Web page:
With roughly a 90% market share in the supercomputer accelerator industry, Nvidia’s pioneering GPU technology hasn’t just outperformed the competition so far; it’s left rivals in the dust. So while Tesla is making major inroads with Dojo, Nvidia has itself been busy pushing the boundaries of AI in autonomous vehicles, with its much anticipated Drive Orin hitting production lines later this year.
Orin is a next-generation system-on-a-chip (SoC) capable of performing more than 250 trillion operations per second. First unveiled in 2020, it’s the new, in-vehicle supercomputer set to power Nvidia’s very own Drive software. It will bring real-time sensor data integration and allow autonomous vehicles to perceive and move safely through their environment.
A competitive AI market will massively expedite innovation across the board. For example, it will be possible to address complex global privacy and identity issues and drive incredible advances in medical research, healthcare, supply chain logistics and beyond. When game-changing hardware and software combine, the result will be incredibly accurate ways of analyzing data and predicting future outcomes across a range of industries and applications. A robust, healthy and hyper-competitive market stands to benefit us in ways we can’t even imagine yet.
While Dojo’s technology is being rolled out for use in Tesla’s self-driving vehicles, it could eventually be a leader in a new layer of cloud computing infrastructure: neural net training as a service. As our world becomes increasingly data-driven, supercomputers are set to play a starring role and unlock real-world cases—and usher in the next big leap in AI and self-supervised machine learning. It’s only a matter of time before fully autonomous self-driving vehicles are the norm.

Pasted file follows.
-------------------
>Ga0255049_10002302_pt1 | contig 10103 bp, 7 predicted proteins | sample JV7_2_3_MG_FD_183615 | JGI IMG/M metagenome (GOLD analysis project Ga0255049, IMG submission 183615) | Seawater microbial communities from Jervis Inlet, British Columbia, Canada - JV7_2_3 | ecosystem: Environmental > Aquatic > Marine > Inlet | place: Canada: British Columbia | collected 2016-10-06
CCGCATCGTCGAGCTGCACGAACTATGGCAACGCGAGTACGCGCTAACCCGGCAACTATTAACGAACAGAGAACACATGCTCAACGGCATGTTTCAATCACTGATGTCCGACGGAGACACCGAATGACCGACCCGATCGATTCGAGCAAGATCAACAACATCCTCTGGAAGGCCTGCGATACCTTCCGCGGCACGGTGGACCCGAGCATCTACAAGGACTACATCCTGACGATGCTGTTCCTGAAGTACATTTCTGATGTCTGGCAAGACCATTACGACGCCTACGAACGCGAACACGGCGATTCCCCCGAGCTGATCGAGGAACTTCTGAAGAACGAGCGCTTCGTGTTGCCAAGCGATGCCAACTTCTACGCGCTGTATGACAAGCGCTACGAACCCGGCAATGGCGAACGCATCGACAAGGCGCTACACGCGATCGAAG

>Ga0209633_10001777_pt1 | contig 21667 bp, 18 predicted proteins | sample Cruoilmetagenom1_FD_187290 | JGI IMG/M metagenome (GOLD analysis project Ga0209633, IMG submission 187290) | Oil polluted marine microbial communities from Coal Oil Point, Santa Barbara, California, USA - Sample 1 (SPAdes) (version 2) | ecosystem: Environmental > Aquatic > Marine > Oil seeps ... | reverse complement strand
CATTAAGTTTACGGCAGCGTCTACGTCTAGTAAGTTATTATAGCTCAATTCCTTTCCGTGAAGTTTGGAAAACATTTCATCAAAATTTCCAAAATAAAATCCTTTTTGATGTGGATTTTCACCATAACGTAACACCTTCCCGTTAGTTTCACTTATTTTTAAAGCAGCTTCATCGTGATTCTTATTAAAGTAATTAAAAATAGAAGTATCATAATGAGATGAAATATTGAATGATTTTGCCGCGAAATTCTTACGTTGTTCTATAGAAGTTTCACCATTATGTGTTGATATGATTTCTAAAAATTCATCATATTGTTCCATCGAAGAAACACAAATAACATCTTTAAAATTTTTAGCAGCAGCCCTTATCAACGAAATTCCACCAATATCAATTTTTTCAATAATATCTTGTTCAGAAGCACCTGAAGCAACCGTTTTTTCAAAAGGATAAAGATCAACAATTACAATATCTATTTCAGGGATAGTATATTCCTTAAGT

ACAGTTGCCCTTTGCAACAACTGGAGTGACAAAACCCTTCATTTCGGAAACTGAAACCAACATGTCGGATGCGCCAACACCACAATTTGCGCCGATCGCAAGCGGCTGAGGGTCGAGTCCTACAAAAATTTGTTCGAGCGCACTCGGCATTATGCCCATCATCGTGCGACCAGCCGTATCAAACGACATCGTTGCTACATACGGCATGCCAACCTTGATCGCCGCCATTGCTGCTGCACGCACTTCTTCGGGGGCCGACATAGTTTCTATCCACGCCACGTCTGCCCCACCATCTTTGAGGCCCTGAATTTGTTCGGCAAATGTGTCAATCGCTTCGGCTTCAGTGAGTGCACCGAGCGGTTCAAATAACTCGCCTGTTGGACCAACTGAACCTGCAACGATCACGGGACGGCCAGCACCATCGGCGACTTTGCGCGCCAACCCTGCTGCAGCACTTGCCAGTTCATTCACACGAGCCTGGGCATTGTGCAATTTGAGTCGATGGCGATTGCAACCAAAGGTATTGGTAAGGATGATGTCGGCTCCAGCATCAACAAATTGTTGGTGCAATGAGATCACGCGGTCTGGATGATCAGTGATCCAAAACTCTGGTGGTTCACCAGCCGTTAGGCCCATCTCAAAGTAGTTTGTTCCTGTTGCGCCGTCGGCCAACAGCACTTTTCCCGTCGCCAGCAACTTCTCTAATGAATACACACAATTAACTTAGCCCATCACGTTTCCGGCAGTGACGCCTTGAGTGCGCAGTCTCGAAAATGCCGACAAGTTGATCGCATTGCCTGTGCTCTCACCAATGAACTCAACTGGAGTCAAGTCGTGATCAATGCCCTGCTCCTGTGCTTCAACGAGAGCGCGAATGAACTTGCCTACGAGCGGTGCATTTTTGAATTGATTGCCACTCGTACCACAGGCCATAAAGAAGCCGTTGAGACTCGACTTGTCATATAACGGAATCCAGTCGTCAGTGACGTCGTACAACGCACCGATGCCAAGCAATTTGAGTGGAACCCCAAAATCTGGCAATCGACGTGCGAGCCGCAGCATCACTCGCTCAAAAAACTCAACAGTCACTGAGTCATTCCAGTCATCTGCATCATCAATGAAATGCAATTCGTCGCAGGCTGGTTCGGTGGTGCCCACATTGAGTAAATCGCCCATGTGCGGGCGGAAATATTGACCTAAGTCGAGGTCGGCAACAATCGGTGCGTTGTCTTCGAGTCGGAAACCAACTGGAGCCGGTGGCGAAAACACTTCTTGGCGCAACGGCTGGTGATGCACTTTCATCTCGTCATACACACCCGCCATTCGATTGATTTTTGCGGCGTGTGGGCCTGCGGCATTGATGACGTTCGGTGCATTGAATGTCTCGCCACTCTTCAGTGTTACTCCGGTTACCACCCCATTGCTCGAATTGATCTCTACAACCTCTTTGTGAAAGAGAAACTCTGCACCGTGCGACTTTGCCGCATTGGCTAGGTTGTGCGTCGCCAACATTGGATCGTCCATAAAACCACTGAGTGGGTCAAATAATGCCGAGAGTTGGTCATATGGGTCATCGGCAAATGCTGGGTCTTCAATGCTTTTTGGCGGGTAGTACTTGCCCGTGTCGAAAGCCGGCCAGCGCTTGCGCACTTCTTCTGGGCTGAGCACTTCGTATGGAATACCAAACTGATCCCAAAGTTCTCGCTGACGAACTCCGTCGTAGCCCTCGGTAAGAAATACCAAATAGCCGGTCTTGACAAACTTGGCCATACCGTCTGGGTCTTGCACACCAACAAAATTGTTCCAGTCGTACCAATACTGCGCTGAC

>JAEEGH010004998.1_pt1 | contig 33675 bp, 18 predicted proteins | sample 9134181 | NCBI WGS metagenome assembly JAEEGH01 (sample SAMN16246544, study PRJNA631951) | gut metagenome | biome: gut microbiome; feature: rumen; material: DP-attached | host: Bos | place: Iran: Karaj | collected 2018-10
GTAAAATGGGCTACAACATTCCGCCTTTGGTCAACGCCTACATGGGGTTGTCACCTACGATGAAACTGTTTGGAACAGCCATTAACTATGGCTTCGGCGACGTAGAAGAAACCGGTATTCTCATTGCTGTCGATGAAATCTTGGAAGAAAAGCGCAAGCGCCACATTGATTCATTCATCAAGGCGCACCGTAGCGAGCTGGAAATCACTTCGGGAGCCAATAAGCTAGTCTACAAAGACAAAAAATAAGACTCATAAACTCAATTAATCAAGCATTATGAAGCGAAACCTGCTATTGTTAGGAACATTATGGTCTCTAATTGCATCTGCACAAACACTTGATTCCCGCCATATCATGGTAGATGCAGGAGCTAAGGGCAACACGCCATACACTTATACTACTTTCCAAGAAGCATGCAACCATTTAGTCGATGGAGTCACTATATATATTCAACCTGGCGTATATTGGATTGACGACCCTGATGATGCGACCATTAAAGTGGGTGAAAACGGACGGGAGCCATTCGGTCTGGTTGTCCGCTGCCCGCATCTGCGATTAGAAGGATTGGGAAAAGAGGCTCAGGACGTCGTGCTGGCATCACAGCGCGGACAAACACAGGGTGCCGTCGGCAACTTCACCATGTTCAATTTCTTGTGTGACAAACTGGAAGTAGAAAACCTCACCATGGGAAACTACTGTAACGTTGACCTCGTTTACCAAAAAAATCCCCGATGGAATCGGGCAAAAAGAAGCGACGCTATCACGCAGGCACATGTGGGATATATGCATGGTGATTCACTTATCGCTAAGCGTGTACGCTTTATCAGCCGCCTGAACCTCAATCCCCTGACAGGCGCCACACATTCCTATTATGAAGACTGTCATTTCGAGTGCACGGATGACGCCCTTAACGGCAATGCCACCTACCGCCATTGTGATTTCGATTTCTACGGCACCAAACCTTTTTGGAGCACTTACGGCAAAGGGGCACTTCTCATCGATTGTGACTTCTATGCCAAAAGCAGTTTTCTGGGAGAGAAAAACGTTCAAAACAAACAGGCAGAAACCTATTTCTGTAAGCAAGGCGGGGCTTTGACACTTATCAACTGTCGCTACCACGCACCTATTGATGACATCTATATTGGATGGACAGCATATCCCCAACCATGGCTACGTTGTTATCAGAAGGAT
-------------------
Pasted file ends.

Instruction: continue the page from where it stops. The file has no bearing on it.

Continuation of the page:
Don’t bet against Elon. Learn from him.
From online payment networks to space travel to self-driving cars and now supercomputers, Elon Musk raises the bar at every turn.
Musk is a master of leveraging innovation capital to win support for his ideas. Tesla’s runaway success also comes down to its wider “ecosystem strategy.” As a company, it doesn’t just identify potential bottlenecks relating to a product’s individual components; it tries to solve them.
In the case of electric cars, batteries are the number one bottleneck. By investing heavily in battery research and producing them at scale, Tesla is betting big on controlling the bottleneck, and thus the profit center, for the industry at large.
The company wasted no time in expanding its charging network across the United States, thereby achieving a first-mover advantage. As a result, Teslas are the only electric cars able to cover large distances. Tesla has developed a fascinating, multipronged strategy for fundamentally changing an industry. It employs unique elements at each level of the ecosystem: overturning the core product architecture, positioning itself in key bottleneck components, and resolving system-level limitations that hinder adoption.
At the same time, Tesla has applied an effective approach to building the innovation capital needed to win resources, then deliver on its overall vision. Any organization can learn from this well-crafted approach.